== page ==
Jeff Josenhans | Drink Shrink
I’m always impressed by the growing number of individuals in the general public who are starting to appreciate wine and beer served at the proper temperature. They know that everything served ice cold is not a good thing anymore. That’s not to say that Corona still isn’t best ice cold or that grocery-shelf Asti Spumante sparkling isn’t tasty at 40 degrees, but believe it or not, there is something called “ideal varietal temperature” in the industry to help guide both restaurants and home consumers.
The basic premise is that most refrigerators are set about 35 degrees Fahrenheit. To reach higher temperatures you can take your wine or beer out a little earlier than when you plan to drink it, or you can get fancy and get one of those Costco wine storage units like I have had for years.
Besides cheap, cold, beer, nothing really “should” be served at refrigerator temperature. Why not? There is no definite answer to this because if you like it that cold, then 35 degrees is exactly the temperature you should be drinking your wine or beer at. However, it is beneficial to know that the person who designed and put their heart into making that beverage certainly did not intend for it to be served at that temperature.
The rule of thumb is generally high acid, lesser-bodied white wines, such as a Riesling or Champagne, should be drank at around 45 degrees, and fuller-bodied whites such as American Chardonnay or Viognier should be consumed at around 50 degrees.
For reds, the same rule applies, but with a different range of temperatures. For example, Pinots are typically served closer to 55 degrees and Napa cabs about 65 degrees. Note that just like the excessively cold temperature in the fridge is bad, room temperature in San Diego is almost always bad for reds. I know, it’s like whatever is inconvenient is what works best. But it’s worth the work once you get used to it.
What about beer? A quality pilsner or Hefeweizen should be served about 45 degrees, a full 10 degrees above fridge temp; IPAs and Belgians more like 50 degrees; and stouts closer to room temperature at 60 degrees. You want to keep beer refrigerated and away from light. Most beer is not meant to be saved, with the exception of some strong and intensely flavored beers, like an Imperial Stout.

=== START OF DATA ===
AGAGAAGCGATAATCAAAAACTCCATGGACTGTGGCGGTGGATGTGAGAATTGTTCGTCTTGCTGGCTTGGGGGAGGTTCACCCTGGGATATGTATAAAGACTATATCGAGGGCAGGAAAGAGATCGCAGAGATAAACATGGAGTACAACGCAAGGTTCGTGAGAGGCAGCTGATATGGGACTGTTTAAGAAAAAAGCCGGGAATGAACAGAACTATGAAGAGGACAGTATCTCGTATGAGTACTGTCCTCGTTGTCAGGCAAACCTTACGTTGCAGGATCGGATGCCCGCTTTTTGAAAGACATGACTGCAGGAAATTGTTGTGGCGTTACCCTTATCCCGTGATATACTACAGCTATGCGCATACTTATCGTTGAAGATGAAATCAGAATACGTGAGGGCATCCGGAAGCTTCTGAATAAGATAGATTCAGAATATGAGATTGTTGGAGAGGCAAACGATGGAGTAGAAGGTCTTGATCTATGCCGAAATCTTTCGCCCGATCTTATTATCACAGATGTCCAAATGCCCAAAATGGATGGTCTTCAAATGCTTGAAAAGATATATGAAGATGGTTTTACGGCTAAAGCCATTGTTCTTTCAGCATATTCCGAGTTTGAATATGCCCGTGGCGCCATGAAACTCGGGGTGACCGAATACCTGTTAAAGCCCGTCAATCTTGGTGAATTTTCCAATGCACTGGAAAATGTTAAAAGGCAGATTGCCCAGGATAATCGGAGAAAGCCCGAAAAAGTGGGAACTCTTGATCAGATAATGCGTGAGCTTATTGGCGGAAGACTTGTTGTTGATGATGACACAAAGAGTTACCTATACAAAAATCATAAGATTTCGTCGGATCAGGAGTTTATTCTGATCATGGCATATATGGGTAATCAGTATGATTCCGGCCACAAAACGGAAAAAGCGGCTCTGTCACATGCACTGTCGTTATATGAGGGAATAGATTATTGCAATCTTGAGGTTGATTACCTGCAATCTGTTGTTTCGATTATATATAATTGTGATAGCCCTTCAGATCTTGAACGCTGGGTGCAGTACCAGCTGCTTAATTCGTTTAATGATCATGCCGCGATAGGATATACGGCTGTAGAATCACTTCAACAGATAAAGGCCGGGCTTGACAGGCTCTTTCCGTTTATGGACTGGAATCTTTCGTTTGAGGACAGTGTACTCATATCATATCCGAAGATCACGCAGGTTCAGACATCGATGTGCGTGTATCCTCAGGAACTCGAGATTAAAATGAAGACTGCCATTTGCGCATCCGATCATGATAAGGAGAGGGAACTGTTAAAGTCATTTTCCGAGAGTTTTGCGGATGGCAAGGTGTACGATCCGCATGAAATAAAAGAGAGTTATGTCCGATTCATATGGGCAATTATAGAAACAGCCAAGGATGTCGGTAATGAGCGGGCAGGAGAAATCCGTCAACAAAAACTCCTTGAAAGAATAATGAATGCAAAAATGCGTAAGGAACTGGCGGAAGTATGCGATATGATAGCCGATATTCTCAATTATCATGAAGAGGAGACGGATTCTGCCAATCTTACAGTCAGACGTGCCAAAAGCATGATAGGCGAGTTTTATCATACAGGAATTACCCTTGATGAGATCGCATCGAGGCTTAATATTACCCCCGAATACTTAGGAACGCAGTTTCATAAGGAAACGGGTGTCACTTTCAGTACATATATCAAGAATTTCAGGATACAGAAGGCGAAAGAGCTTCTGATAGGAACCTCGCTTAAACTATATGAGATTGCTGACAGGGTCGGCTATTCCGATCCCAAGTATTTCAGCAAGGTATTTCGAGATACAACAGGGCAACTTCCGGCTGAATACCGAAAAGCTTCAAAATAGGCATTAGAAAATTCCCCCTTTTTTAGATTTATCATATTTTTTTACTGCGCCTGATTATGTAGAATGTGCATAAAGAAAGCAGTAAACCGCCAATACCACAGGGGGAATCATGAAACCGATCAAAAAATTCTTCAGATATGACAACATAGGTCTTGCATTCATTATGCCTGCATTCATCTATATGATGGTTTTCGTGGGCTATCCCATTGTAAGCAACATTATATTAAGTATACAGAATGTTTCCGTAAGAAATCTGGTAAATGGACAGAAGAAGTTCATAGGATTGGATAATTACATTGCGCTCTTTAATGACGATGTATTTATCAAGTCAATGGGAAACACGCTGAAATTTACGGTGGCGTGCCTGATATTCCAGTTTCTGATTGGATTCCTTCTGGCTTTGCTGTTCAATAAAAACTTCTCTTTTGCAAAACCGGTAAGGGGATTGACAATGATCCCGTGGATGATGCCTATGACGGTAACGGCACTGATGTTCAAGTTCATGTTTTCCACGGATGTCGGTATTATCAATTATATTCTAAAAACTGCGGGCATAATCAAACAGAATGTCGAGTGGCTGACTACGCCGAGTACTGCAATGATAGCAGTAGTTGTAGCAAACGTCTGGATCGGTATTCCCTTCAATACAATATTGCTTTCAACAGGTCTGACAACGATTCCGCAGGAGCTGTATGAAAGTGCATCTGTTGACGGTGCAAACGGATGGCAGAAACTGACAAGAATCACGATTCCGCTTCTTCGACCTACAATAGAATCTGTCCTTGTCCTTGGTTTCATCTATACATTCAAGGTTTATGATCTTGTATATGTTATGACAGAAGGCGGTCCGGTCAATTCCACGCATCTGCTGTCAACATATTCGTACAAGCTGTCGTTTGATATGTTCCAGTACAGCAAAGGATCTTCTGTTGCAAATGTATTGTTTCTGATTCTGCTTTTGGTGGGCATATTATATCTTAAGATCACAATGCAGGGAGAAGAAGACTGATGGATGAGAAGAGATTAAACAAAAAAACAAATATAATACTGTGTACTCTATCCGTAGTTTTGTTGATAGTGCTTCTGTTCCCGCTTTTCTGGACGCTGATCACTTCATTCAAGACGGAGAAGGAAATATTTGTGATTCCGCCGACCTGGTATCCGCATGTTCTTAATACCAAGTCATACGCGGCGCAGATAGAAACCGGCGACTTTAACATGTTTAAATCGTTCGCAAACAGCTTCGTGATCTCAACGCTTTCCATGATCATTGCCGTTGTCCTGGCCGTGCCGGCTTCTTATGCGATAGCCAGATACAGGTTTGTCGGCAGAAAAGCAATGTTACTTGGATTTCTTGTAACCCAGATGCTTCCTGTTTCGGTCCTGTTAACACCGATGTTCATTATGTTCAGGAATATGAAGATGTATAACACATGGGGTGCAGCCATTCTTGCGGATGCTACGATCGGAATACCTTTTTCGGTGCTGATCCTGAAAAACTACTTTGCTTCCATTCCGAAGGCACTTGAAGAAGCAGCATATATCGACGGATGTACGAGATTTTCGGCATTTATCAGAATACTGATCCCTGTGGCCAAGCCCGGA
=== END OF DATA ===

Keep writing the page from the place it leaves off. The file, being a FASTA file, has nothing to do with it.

Can you keep that bottle of wine you got for your birthday last year for decades in your closet? The answer is that most wine, like beer, is not meant for aging. A young Bordeaux on the other hand has to be aged. A good rule to follow is that more expensive European producers age well, as do the top tier of Bordeaux blends and cabernets coming out of Napa Valley.
Whenever I get the question of what is a good bottle of wine to buy a young adult to open on their 21st birthday, I always say a nice bottle of vintage port wine, unless you want to spend a small fortune.
When storing wine or beer, you want to focus on two things — light and temperature. You want to be in as much dark as possible, preferably with a little humidity. You also want to avoid fluctuations in temperature and should seek a spot that will stay between 55 degrees and 75 degrees year-round.
I hope this helps you with handling a few Christmas presents this year or inspires you to try serving your wine or beer at a new temperature for Thanksgiving. Let me know if you do. I would love to hear how it went!
—Level 2 CMS Sommelier and Master Mixologist Jeff Josenhans has changed the dynamic in The Grant Grill Downtown from a classic institution to an exciting lounge and elegant restaurant. Taking the kitchen’s “Farm to Table” philosophy to the bar, he has developed a seasonal cocktail program based largely on the hotel’s rooftop garden. He can be reached at email@example.com.